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  1. #1
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    Mar. 28, 2011
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    Default Canter to walk transition

    Can someone give me a detailed explanation/ break down of the rider aids for the canter-walk transition?

    My results are fairly inconsistent and I'm really over-thinking it which leads to me sometimes bracing everywhere and not getting it at all. This is not a problem with my horse at all as he has amazing walk-canter-walk transitions when ridden by my trainer or when I somehow manage to get it correct. He is also quite a powerful moving horse, which is probably contributing to my over thinking the transition.


    Any help will be much appreciated by my very tolerant horse!



  2. #2
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    Jul. 11, 2006
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    What level is your horse? Are you riding in a snaffle? Do you have a tendency for your left hand to turn inward? Do you ride with your toes pointed downward? What aids are you using for your walk to canter transition? When you ride the canter, is there a little flop of your seat at the end of each stride?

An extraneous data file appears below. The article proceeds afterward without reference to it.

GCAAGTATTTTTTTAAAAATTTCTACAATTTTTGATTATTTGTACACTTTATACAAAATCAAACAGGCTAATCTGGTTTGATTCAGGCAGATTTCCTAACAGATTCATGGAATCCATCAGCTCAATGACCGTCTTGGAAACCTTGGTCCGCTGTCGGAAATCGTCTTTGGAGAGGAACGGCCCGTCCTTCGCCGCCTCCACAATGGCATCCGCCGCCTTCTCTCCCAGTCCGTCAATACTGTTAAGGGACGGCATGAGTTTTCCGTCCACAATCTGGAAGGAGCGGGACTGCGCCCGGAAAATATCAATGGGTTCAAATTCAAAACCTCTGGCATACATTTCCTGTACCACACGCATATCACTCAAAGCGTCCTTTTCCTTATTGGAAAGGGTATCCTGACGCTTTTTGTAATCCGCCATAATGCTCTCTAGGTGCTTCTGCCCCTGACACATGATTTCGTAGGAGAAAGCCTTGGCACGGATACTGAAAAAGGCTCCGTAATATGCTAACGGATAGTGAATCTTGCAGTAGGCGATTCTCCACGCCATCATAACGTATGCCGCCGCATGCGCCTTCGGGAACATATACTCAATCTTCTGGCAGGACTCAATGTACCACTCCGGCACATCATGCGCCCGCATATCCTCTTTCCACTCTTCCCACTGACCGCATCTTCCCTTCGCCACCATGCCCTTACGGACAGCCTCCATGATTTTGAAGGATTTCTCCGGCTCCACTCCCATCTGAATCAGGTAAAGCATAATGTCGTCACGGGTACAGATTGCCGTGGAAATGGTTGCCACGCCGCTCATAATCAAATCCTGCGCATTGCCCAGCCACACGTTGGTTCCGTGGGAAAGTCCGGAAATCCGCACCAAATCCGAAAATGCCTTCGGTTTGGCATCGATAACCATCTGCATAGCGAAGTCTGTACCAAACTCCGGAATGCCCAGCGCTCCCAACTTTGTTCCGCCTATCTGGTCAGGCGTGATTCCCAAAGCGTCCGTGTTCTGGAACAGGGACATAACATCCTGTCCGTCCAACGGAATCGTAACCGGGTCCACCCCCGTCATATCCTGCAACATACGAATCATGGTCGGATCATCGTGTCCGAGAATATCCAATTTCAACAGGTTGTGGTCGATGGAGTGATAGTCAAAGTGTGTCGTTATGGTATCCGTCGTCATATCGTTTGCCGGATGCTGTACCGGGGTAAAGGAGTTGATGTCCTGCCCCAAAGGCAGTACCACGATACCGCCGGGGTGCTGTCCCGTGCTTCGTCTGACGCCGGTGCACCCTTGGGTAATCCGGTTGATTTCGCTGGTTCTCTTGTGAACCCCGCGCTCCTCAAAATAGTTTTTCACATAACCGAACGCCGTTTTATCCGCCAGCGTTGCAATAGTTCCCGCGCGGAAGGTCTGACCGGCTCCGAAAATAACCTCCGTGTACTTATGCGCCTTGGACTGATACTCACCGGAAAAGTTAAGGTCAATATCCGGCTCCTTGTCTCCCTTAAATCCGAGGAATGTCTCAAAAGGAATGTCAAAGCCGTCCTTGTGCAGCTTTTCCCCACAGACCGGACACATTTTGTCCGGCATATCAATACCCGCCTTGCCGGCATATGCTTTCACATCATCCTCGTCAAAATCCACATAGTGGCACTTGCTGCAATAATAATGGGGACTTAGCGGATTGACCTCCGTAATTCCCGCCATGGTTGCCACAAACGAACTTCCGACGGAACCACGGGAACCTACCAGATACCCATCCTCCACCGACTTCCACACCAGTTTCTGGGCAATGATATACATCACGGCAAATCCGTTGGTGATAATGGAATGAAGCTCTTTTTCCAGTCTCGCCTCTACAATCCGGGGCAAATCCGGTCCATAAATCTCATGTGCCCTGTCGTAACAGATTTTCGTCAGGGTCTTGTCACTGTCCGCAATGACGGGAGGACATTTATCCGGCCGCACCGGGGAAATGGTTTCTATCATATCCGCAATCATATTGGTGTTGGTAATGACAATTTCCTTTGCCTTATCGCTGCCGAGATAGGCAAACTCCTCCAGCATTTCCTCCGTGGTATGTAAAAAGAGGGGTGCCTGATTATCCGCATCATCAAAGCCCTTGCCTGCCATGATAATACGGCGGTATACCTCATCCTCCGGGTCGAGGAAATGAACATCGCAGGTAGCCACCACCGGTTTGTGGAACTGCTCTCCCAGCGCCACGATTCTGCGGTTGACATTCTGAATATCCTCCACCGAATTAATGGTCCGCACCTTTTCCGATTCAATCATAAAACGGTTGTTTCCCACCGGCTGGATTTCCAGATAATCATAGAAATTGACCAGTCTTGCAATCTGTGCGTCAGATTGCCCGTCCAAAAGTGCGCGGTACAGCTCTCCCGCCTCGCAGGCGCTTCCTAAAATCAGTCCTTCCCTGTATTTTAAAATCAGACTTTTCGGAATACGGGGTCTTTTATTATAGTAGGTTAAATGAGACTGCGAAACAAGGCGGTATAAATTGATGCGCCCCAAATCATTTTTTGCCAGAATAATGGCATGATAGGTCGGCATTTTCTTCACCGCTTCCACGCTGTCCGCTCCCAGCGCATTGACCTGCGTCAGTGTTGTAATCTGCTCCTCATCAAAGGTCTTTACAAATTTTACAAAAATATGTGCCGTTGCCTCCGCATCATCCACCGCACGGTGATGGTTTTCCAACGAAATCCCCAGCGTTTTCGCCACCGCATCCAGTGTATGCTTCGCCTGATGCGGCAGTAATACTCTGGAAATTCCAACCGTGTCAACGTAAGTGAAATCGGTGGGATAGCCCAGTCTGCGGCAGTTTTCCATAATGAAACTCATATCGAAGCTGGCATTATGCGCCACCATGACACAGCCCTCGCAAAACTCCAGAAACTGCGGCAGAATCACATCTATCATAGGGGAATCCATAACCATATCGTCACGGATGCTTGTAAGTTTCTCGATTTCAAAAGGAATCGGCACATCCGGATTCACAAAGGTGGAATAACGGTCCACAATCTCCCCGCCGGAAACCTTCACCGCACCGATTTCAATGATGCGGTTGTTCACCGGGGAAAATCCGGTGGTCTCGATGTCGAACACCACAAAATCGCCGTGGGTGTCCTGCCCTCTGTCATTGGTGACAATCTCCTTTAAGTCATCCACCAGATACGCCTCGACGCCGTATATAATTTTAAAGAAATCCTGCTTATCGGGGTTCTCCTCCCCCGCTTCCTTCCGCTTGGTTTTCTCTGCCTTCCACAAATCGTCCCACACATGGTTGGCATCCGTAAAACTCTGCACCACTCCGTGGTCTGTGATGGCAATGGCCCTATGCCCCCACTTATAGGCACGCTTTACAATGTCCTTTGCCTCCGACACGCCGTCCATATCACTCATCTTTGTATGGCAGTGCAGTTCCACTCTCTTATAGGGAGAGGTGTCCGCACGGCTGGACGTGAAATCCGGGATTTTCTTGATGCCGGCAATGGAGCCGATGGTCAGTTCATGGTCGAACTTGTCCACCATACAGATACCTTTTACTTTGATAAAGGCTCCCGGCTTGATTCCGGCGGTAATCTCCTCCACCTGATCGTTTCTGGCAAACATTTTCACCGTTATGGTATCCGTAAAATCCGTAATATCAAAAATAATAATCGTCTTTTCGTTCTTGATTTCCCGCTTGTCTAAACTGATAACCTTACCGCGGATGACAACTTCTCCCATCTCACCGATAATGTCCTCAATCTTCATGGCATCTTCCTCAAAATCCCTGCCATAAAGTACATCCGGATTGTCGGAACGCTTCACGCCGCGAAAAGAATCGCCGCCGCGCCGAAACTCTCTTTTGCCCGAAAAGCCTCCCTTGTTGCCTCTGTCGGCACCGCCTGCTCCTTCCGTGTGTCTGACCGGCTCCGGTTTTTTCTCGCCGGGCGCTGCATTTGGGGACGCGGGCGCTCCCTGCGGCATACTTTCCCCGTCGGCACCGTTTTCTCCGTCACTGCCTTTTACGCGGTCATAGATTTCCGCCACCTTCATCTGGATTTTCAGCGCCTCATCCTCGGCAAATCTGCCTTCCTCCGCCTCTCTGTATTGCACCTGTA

3. #3
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    Mar. 28, 2011
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    Right now we're getting 70%+ at recognized training, with plans to move up to 1st soon, possibly the next show. He has at least a very solid base in all the lateral work at all gaits. Riding in a snaffle. One of my worst vices is that I move/ play with my hands too much when riding. Toes pointed slightly upwards, but not as much as when I used to ride equitation. Also, I also have the tendency to brace my knees when asking for downward transitions. My butt stays in the saddle though. My horse now has excellent self-carriage at the canter and I have a light contact with the reins.

    Right now I think I'm half halting to get a smaller stride and then I sit tall, lighten my seat, close upper legs and then close my hands on the reins. Correct or not?



  4. #4
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    Jan. 30, 2010